FORT WAYNE – Over the past year, the marketing catchphrase for the IPFW athletics teams has been Feel the Rumble, a widespread call to arms for IPFW students and fans to rally behind the 15 Mastodons men’s and women’s varsity teams.
But for the university that is experiencing budget difficulties, mostly stemming from declining undergraduate enrollment, Feel the Pinch could also represent the athletic department’s current situation.
According to the 2011-12 revenue and expenditures report provided to the NCAA, IPFW athletics had a razor-thin $9,034 revenue surplus.
The report showed that IPFW, mostly through $2 million-plus in student services fees and $2.8 million in direct institutional support, had revenue of $7,097,559. Expenditures, with $2.1 million going for student aid and nearly $1 million each for coaches’ salaries and team travel, totaled $7,088,525.
The numbers are deceiving, according to Tim Heffron, IPFW’s senior associate athletic director, who oversees the athletics budget.
The institution gave us $2.8 million to help run this department, out of the $7.1 (million) or whatever, Heffron said. That’s the number the institution needed to give us so that we were balanced. If we didn’t have that $2.8 million, we’d be down $2.8 million at the end of the year; we’d have a negative.
If you look at the direct institutional support line for the average of Division I, I’ll bet you it’s bigger than our entire budget. I guarantee it. I guarantee it.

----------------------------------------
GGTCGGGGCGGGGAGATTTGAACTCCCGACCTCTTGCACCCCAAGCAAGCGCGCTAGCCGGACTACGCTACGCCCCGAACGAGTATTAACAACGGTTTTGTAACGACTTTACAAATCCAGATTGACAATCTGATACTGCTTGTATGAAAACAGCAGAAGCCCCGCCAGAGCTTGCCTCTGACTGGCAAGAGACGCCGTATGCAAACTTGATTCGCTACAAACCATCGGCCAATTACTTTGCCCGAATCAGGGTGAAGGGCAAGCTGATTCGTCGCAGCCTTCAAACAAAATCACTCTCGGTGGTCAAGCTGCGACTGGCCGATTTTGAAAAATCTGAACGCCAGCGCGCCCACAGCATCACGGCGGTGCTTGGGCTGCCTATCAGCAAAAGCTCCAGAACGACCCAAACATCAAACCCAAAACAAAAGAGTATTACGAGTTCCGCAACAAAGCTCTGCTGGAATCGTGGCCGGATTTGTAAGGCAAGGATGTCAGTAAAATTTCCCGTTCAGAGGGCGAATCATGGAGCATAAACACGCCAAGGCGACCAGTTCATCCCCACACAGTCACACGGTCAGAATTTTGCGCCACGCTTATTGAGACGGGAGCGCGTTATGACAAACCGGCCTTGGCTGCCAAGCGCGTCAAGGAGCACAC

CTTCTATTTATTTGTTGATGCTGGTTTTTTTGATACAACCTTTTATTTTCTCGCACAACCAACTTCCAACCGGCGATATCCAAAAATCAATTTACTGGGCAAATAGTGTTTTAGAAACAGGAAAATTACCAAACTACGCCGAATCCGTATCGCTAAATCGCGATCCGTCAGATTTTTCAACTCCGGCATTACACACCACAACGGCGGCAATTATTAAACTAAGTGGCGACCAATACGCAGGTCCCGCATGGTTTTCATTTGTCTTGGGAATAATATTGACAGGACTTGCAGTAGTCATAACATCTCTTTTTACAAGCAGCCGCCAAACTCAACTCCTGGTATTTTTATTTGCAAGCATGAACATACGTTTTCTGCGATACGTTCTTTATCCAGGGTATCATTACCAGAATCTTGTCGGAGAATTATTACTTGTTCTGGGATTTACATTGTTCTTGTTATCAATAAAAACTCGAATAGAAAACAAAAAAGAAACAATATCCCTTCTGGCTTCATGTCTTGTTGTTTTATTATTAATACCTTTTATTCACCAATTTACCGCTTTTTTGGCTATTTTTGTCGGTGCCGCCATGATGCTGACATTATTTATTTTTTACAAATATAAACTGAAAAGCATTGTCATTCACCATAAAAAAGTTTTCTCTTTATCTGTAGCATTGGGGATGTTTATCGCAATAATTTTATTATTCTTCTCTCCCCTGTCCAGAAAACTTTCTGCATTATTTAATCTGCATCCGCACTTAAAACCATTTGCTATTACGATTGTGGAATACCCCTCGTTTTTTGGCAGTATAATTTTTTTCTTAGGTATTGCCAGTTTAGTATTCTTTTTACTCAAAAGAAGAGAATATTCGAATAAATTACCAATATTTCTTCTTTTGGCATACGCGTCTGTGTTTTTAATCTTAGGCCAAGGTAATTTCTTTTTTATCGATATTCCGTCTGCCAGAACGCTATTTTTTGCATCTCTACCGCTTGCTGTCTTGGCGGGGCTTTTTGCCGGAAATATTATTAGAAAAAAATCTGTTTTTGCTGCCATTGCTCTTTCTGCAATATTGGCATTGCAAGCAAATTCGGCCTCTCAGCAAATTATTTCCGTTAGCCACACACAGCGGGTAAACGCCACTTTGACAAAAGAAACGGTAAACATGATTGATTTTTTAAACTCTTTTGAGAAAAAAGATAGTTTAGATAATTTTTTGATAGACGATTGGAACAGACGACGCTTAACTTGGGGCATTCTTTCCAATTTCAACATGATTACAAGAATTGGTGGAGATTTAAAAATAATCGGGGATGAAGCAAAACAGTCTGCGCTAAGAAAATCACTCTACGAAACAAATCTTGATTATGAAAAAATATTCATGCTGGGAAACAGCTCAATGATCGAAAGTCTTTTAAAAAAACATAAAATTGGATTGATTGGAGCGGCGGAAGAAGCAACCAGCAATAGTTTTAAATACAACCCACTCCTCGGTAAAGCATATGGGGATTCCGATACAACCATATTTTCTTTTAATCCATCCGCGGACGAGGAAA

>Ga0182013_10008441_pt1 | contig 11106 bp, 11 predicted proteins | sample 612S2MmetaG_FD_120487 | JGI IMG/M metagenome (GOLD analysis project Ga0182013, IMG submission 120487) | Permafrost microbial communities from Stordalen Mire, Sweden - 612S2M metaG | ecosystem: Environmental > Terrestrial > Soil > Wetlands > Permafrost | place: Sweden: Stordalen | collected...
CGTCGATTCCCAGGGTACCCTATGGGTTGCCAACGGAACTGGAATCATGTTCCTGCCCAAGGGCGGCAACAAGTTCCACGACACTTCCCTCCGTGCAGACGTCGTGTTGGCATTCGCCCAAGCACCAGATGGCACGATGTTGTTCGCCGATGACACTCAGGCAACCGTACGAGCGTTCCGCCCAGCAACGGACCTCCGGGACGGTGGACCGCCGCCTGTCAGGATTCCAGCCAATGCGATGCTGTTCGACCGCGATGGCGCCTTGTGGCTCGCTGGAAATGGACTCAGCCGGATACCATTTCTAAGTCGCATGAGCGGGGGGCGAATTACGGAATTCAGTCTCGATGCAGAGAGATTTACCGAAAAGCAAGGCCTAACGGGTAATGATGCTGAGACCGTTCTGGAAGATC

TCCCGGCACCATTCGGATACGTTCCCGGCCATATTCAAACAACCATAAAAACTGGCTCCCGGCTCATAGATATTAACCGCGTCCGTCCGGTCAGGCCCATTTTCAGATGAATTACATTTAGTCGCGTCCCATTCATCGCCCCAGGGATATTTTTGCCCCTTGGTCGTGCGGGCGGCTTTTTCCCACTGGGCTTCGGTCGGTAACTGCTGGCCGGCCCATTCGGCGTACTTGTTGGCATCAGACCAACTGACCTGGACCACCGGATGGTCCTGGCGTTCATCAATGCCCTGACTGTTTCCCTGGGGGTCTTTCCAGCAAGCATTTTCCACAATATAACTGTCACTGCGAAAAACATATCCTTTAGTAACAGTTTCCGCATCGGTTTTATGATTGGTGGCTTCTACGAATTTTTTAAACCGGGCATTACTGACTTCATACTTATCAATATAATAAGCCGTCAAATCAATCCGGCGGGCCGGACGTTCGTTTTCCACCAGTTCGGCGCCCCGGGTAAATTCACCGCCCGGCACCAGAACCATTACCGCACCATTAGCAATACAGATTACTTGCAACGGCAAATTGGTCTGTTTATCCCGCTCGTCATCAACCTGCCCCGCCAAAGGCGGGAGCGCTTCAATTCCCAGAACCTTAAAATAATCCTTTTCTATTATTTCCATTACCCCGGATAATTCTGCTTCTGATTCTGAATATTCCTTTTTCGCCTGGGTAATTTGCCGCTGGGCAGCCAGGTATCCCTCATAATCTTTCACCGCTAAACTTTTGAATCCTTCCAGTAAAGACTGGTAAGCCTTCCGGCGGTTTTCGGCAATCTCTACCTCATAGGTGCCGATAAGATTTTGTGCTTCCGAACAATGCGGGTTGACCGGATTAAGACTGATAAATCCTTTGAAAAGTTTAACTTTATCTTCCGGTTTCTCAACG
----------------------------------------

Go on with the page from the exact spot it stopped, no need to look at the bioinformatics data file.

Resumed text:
The bottom line of the bottom line: We’re poor, athletic director Tommy Bell said.
Added Heffron: We’re just trying to survive.
Competitively in the 2012-13 school year, only the IPFW women’s tennis team (23-8, 7-0) was a regular-season champion in the Summit League. However, that team, as well as the second-place women’s volleyball (25-7, 12-4) and third-place women’s softball (34-16, 12-4) teams, won the league’s postseason tournaments, which enabled them to participate in NCAA tournaments.
The women’s teams’ showing strengthens IPFW’s case that it could be competitive in the Horizon League, a conference that Bell has publicly indicated he would like IPFW to eventually join.
Oakland, which has been IPFW’s Summit League travel partner, recently left the Summit League and was accepted by the Horizon League.
Basketball would need to be the sport where we would really have to ramp up and grow in, but I think we would be competitive there, Bell said.
The men’s basketball team was fifth in the Summit League last season, going 16-17 overall and 7-9 in the conference. The women were fourth (13-17, 8-8).
IPFW’s women’s basketball team received national recognition when junior forward Amanda Hyde, who was the Summit League Player of the Year, was named national women’s scholar-athlete of the year by the Division I-AAA Athletics Directors Association and the Summit League.
But it takes more than competitive teams to join the Horizon League, Bell said. It takes money.
Let’s say we have an opportunity to change conference affiliations, Bell said. We know, in our study, that we would have three external affairs people out there beating the bushes.
You need money. You have to up your budget. And the university can’t put any more money up, so we’d have to go out and do it.
Earlier this year, IPFW announced an $8.4 million budget deficit. The university laid off 18 workers and opted not to fill 24 vacant, non-teaching positions.
With the recent retirement of the university’s endowment officer, Bell said that position has not been filled.
We’re on hold right now, he said. I’m it right now. I’m doing all the development work right now.
Our university is going through a little blip in the road right now. Enrollment is going to go back up. Fees are coming our way. But we’re having discussions on how we’re going to fund athletics.